Please welcome guest writer, Steven Hogan, as he gives his perspective on how gluten can lead to restless and sleepless nights for your little one.
Being a parent often means nights when your little ones are ill. If you suspect that gluten sensitivity is at the root of your child’s restlessness, you may be right. Here is what you should know:
It is common for adults and children with gluten sensitivity to experience sleep disturbances. This is true whether or not the person has a non-celiac gluten sensitivity. Food sensitivities and a leaky gut can prevent a person from being able to enter and remain in a proper state of rest all night.
As a parent, this can be frustrating and frightening. Feeling powerless to help your sick child while suffering from long sleepless nights yourself is a recipe for disaster. Knowing what is likely the cause will allow you to begin correcting the trouble.
Also make sure that your child is not having related digestive troubles such as heartburn or constipation. Similarly, if your youngster has emotional or mood issues, you can address them at the same time to improve the overall quality of treatment and the effectiveness of it.
Related to the issue of poor sleep, those with gluten sensitivity often suffer from fatigue. This can create poor performance at school and social issues there and at home. It is likely that the fatigue is due to the inability to fall and stay asleep.
Some children who are experiencing gluten sensitivity might also have genetic factors that contribute to the problem. For instance, certain genes are instrumental in anxiety reduction. Serotonin and melatonin production can be disrupted by improper genetic coding.
The first thing you should do is make an appointment with your child’s pediatrician. Have tests run for allergies. There will be a period of trial and error to be sure you understand what is at the root of the condition. While skin prick tests for allergies can be a beneficial tool, you will need more than that to be certain.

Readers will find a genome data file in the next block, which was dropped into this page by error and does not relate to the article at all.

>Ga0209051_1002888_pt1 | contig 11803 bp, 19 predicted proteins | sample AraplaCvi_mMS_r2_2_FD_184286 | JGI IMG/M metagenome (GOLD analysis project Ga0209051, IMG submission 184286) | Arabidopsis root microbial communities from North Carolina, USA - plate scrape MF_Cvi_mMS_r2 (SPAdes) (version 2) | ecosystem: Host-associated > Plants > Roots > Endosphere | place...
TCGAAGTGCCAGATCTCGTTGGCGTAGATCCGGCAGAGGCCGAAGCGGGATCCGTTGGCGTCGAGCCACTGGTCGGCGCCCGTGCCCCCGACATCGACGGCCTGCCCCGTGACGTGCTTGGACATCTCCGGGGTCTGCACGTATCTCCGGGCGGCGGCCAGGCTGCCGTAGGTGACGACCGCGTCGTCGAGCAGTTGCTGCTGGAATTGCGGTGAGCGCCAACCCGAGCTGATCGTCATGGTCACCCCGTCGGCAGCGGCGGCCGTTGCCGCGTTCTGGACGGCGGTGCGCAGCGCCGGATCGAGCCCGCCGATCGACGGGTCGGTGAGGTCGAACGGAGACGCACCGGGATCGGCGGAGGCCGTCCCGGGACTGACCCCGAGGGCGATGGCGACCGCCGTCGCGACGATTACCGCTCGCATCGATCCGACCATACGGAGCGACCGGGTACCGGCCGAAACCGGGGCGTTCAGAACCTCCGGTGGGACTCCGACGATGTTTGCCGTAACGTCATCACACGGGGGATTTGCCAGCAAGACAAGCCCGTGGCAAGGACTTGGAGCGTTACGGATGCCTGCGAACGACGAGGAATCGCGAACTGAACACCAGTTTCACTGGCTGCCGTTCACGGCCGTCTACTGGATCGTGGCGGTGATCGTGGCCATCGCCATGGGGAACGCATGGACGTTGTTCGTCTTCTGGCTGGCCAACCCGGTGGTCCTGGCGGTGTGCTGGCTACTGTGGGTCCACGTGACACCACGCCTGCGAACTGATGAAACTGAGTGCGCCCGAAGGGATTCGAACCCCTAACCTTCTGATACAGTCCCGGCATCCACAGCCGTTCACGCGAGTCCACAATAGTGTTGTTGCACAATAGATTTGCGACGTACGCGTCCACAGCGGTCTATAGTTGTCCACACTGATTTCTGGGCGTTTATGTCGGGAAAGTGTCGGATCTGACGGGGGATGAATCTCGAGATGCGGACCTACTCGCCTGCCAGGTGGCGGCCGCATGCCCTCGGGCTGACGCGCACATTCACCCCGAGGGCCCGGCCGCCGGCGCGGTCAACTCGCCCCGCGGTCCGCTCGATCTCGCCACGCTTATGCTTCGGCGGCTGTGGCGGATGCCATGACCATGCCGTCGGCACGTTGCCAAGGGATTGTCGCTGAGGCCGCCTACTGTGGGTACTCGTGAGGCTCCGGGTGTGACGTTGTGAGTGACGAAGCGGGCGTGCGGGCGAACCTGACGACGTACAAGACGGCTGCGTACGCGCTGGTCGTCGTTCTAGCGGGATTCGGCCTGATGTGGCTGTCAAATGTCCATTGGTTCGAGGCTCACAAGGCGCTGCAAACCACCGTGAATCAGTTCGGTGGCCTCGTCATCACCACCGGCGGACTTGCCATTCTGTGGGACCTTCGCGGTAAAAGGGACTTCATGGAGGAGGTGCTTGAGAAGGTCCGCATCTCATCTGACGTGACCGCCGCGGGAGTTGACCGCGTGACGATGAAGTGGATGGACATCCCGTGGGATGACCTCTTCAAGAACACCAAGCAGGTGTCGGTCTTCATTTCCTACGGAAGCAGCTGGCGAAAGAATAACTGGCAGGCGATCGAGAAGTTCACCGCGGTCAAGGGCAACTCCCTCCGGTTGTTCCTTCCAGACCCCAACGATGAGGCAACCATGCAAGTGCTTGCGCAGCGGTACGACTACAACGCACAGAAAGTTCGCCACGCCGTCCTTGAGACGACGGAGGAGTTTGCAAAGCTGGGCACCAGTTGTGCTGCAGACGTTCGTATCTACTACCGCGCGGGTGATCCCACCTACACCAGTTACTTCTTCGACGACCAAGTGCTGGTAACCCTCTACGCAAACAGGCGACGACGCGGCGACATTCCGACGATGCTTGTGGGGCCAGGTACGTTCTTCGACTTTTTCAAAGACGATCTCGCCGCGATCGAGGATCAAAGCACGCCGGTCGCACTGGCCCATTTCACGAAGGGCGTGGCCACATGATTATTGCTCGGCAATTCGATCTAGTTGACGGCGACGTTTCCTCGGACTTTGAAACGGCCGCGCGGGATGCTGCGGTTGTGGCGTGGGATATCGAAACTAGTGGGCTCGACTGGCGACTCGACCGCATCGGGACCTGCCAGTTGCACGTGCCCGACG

The general rule of thumb is to eliminate the potential allergens and monitor what happens when reintroduced. You can start by removing all products containing gluten and any other potential allergens from the child’s diet. Wait a couple of weeks, allowing the body to adjust to the new diet.
Then, introduce gluten, in very limited amounts and note any changes that occur. If so, remove it and move on. Those foods that do not cause any reaction can remain in the diet. Those that do should be checked again. If products with gluten consistently create restless nights and the other symptoms that caused your suspicion, ensure that your youngster remains gluten-free.
You might also need to provide healthy probiotics and other means of healing to help your child find peaceful rest at night faster.
Take a proactive stance and determine if gluten sensitivity is the reason your child cannot sleep at night. If so, reorganize the way food is presented and viewed in the home to ensure the little one has an appropriate diet and all can sleep soundly!
Steven Hogan is a natural health and nutrition enthusiast who shares his passion for living a gluten free lifestyle at www.glutenfreewire.com